1. Moody, Roseanne C. RN, MSN

Article Content

In a 6-month retrospective study of nurse performance behaviors, safety culture, productivity, and error reporting of medical-surgical nurses in 6 medical-surgical units across 2 hospitals in a regional health system, researchers at Indiana University School of Nursing report that a significant number of the nurses indicated high levels of motivational inhibition and are significantly less likely to be willing to report errors on nursing units. In the months where units reported significantly fewer nurses' direct care hours worked (decreased staffing), there was a greater number of reported medication errors among nurses. In addition, the more direct care hours that nurses worked on the units, the lower their motivational drive and the approach behaviors used toward patients on the units and the lower their perceptions of safety culture on the nursing units.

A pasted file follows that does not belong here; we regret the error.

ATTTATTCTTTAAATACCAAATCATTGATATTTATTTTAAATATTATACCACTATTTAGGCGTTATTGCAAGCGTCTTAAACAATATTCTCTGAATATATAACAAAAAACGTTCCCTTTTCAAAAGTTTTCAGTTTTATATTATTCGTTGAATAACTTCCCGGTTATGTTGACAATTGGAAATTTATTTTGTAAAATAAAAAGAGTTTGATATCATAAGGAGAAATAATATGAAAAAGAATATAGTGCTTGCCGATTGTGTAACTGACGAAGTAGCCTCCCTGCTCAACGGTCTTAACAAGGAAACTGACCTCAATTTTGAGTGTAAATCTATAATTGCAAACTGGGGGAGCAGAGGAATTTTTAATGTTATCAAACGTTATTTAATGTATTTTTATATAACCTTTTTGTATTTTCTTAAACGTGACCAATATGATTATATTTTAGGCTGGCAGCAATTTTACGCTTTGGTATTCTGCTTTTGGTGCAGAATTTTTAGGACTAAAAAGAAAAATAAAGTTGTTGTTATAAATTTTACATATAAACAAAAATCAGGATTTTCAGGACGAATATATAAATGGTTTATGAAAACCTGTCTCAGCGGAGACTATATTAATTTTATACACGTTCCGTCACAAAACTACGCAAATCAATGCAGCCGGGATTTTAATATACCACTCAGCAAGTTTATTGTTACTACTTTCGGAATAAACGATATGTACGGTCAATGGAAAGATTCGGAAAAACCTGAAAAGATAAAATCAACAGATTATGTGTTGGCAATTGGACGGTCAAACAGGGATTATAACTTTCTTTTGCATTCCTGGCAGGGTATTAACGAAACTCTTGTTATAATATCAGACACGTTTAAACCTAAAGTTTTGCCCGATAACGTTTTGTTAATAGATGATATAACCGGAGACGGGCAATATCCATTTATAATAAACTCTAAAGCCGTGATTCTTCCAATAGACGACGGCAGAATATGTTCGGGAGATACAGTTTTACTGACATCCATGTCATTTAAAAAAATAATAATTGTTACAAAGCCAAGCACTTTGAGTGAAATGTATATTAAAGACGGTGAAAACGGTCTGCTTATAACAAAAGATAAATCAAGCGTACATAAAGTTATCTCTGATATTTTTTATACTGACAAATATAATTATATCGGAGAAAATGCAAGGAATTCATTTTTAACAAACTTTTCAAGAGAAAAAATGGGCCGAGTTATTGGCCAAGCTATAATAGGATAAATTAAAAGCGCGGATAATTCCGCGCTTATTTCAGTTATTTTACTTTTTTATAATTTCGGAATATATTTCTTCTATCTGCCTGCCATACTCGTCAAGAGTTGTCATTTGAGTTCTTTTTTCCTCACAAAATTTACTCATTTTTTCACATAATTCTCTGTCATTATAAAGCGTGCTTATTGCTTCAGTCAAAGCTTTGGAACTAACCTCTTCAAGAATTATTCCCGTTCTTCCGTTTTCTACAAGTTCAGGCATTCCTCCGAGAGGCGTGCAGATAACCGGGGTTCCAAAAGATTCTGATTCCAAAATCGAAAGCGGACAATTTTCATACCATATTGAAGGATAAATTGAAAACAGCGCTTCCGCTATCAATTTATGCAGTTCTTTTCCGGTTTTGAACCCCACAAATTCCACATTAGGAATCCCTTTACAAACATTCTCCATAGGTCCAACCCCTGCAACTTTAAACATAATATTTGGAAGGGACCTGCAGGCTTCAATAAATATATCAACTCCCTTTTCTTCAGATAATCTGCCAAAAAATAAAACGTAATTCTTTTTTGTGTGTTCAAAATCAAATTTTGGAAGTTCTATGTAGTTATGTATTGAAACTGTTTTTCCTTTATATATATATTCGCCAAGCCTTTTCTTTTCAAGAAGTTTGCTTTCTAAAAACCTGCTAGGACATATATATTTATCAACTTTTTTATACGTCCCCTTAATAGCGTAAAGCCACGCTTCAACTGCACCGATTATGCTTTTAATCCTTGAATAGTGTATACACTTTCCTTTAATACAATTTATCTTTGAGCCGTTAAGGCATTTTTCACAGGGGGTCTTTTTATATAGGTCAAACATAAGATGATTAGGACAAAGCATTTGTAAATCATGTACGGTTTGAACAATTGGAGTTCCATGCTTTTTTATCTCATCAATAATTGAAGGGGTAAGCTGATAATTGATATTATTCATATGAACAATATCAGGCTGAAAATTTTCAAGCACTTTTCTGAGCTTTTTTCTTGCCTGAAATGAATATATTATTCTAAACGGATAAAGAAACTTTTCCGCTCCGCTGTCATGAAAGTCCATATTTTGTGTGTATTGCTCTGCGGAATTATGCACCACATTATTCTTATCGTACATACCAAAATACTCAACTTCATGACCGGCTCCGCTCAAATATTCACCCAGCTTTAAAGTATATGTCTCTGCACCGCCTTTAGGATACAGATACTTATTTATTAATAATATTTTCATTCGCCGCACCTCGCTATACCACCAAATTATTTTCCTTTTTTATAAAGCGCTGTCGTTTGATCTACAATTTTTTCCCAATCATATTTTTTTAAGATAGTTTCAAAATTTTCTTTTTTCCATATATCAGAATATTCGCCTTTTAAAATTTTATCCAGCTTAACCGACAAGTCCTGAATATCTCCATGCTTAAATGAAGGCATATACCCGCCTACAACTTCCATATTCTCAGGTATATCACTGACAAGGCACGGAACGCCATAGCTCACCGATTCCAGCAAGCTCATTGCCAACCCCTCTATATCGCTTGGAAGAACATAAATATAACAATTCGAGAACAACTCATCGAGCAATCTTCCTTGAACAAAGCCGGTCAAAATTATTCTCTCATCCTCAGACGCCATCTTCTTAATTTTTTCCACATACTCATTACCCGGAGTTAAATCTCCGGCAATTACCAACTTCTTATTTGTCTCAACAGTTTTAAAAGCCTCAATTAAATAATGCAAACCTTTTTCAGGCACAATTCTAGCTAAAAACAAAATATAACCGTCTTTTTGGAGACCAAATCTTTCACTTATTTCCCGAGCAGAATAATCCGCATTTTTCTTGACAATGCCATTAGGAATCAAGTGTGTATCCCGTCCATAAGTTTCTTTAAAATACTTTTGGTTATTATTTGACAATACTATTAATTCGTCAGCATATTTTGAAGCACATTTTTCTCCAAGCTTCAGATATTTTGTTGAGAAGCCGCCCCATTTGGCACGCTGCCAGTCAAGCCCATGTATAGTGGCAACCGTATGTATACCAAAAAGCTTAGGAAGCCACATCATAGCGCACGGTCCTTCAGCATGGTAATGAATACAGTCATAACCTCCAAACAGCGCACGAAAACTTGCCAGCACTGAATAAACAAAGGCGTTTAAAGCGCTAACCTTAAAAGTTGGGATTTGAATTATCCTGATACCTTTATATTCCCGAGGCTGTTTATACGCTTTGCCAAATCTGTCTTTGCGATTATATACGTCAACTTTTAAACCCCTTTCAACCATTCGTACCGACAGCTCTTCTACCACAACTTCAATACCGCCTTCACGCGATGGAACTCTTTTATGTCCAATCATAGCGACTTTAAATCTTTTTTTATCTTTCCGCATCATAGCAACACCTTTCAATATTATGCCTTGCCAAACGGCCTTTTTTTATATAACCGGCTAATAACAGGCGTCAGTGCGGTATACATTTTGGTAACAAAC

Most nurses were "adaptive" in cognitive decision making and preferred single tasking rather than multitasking, as well as lower levels of complexity. Nursing unit managers who were perceived to consistently engage in actions and behaviors promoting safety on the units supported significantly higher levels of nurses' error reporting. Findings validated the influential effect of nursing unit work environment and leadership upon nurses, safety culture, productivity, and frequency of reporting on nursing units.